BCG vaccination is associated with reduced malaria prevalence in children under the age of 5 years in sub-Saharan Africa
SourceBMJ Global Health, 4, 6, (2019), article e001862
Article / Letter to editor
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BMJ Global Health
SubjectInstitute for Management Research; Radboudumc 4: lnfectious Diseases and Global Health RIHS: Radboud Institute for Health Sciences; Radboudumc 4: lnfectious Diseases and Global Health RIMLS: Radboud Institute for Molecular Life Sciences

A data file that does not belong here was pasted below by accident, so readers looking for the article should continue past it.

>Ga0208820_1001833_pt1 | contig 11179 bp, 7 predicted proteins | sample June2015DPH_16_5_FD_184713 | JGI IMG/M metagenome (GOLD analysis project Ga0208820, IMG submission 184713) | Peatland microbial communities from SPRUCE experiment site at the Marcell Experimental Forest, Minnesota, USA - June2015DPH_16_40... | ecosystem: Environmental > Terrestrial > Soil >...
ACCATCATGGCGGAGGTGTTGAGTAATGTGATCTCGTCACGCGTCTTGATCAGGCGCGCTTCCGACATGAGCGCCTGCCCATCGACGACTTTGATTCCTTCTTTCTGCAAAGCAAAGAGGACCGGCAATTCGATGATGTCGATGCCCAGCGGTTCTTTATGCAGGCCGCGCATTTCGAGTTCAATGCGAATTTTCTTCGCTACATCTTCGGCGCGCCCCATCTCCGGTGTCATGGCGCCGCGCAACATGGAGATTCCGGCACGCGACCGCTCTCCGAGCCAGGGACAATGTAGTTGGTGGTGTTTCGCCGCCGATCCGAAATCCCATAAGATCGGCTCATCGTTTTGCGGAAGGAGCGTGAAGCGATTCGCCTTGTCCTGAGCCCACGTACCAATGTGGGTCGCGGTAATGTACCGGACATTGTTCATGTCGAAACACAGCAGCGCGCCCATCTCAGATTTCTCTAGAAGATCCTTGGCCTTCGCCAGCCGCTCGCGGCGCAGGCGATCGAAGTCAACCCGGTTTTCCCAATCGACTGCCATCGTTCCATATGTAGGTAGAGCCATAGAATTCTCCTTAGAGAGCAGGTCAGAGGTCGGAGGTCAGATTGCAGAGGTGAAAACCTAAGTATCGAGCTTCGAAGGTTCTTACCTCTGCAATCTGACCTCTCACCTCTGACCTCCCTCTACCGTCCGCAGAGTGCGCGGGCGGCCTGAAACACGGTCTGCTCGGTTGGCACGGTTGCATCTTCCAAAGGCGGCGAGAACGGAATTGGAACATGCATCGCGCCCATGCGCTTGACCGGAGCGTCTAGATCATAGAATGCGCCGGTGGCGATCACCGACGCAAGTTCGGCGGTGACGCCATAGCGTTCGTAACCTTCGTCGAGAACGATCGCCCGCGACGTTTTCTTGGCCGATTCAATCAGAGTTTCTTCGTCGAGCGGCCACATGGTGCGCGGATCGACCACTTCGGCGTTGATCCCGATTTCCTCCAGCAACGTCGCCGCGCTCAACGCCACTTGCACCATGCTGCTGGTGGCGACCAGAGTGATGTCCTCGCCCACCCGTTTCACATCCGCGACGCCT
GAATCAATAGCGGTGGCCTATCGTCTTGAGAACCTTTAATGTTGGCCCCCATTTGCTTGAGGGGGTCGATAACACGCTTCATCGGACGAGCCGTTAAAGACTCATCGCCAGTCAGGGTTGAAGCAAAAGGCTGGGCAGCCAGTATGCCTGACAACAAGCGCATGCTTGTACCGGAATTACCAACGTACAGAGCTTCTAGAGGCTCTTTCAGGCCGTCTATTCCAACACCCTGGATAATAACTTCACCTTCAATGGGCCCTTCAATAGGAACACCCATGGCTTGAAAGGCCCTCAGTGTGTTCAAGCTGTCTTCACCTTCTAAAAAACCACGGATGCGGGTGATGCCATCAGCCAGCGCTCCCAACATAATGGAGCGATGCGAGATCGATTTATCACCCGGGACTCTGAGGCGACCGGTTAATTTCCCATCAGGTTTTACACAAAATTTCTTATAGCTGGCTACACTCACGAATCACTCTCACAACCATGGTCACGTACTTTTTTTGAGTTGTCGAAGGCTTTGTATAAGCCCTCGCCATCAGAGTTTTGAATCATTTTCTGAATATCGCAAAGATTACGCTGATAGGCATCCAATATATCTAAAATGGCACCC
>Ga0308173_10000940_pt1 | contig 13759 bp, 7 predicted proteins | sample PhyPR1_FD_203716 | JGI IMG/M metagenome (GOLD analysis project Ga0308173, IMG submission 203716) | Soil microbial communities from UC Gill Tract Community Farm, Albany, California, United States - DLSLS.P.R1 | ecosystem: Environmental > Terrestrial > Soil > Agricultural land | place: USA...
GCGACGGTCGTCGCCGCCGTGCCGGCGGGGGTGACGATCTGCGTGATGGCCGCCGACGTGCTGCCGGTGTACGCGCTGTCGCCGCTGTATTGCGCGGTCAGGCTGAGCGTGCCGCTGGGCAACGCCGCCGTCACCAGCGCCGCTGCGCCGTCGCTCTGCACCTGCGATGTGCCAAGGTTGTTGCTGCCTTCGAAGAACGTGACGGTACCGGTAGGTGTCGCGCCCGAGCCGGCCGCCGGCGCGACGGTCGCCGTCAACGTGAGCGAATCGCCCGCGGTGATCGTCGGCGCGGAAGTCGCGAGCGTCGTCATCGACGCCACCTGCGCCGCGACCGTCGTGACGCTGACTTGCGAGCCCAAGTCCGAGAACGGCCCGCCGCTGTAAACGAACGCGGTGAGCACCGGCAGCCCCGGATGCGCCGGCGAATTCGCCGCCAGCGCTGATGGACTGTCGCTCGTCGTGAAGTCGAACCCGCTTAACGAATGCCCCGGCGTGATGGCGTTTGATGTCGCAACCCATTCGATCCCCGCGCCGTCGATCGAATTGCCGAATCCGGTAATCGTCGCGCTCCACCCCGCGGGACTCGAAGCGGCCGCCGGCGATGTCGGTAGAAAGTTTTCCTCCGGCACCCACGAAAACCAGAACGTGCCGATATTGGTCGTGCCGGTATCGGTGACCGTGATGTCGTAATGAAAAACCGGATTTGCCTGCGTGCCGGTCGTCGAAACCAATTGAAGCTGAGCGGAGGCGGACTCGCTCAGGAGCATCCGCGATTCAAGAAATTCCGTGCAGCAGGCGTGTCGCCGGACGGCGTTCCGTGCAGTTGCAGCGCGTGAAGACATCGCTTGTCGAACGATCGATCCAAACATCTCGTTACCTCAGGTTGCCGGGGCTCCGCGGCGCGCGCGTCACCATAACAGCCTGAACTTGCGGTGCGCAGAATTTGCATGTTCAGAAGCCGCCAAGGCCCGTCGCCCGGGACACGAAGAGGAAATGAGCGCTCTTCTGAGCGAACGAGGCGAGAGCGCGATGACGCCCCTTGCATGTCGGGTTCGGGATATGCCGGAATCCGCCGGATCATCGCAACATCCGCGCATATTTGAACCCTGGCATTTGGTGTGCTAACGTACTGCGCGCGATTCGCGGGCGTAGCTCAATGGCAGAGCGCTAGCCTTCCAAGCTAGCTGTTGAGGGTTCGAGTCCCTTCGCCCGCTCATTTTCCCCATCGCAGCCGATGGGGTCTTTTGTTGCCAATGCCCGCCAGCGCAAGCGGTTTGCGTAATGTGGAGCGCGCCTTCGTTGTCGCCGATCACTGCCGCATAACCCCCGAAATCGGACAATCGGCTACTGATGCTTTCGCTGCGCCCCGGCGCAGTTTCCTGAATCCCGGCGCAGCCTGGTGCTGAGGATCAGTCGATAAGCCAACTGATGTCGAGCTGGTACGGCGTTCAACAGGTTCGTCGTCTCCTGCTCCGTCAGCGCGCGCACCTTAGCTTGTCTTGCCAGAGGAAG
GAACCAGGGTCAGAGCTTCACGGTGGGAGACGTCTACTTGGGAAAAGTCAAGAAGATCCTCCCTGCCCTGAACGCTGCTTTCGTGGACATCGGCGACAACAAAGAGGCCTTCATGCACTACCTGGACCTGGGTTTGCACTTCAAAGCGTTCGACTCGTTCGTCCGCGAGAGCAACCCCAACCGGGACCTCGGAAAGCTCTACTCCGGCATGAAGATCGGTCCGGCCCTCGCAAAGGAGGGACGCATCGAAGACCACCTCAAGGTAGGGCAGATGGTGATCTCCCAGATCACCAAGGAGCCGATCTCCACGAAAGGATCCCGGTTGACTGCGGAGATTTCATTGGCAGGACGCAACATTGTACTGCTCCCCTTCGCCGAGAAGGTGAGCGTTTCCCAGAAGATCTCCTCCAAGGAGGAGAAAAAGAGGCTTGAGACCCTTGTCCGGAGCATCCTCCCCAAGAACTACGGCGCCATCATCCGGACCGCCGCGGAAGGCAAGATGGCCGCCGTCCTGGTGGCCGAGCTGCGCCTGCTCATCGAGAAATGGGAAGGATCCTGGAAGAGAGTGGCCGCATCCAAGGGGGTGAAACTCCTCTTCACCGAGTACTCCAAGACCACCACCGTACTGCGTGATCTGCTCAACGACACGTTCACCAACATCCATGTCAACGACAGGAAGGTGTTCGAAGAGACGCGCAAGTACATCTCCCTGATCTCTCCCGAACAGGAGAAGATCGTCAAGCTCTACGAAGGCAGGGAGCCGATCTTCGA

Introduction: Malaria continues to be a major cause of morbidity and mortality in sub-Saharan Africa (SSA) without effective interventions. Bacillus Calmette-Guerin (BCG) vaccine possesses protective non-specific effects, which extend beyond protection against tuberculosis. This study explores whether BCG is associated with protection against malaria in children under the age of 5 years in SSA. Methods: We used data from the Demographic Health Survey programme, including 34 206 children from 13 SSA countries. BCG status was taken from vaccination cards when present; if not, mother's recall was used. Presence of malaria was defined as a positive rapid diagnostic test. Maternally reported presence or absence of fever in the previous 2 weeks defined symptomatic status. Multilevel logistic regression was used to account for the two-stage cluster sampling method. Results: Of the 34 206 children, 12 325 (36.0%) children were malaria positive and 29 766 (87.0%) were BCG vaccinated. After correction for relevant child, maternal and household factors, BCG vaccination was associated with a lower malaria prevalence (adjusted OR (aOR)=0.94, 95% CI 0.90 to 0.98), especially among children of whom BCG information was retrieved from a vaccination card (aORcard=0.88, 95% CI 0.82 to 0.94). Restricting the analysis to children from regions with suboptimal BCG coverage increased the association (aORcard=0.81, 95% CI 0.73 to 0.89). We observed an increasingly beneficial association with each month of age of the child (aORcard=0.996, 95% CI 0.993 to 0.999). BCG associations were similar for asymptomatic (aORcard=0.86, 95% CI 0.81 to 0.92) and symptomatic (aORcard=0.89, 95% CI 0.78 to 1.01) malaria. Conclusions: BCG vaccination is associated with protection against malaria. This protection is highest in regions with suboptimal BCG coverage. These results indicate a possible role for timely BCG vaccination in the protection of malaria and its elimination by reducing the transmission reservoir. If confirmed in further research, our findings have substantial implications for global efforts to reduce malaria burden.
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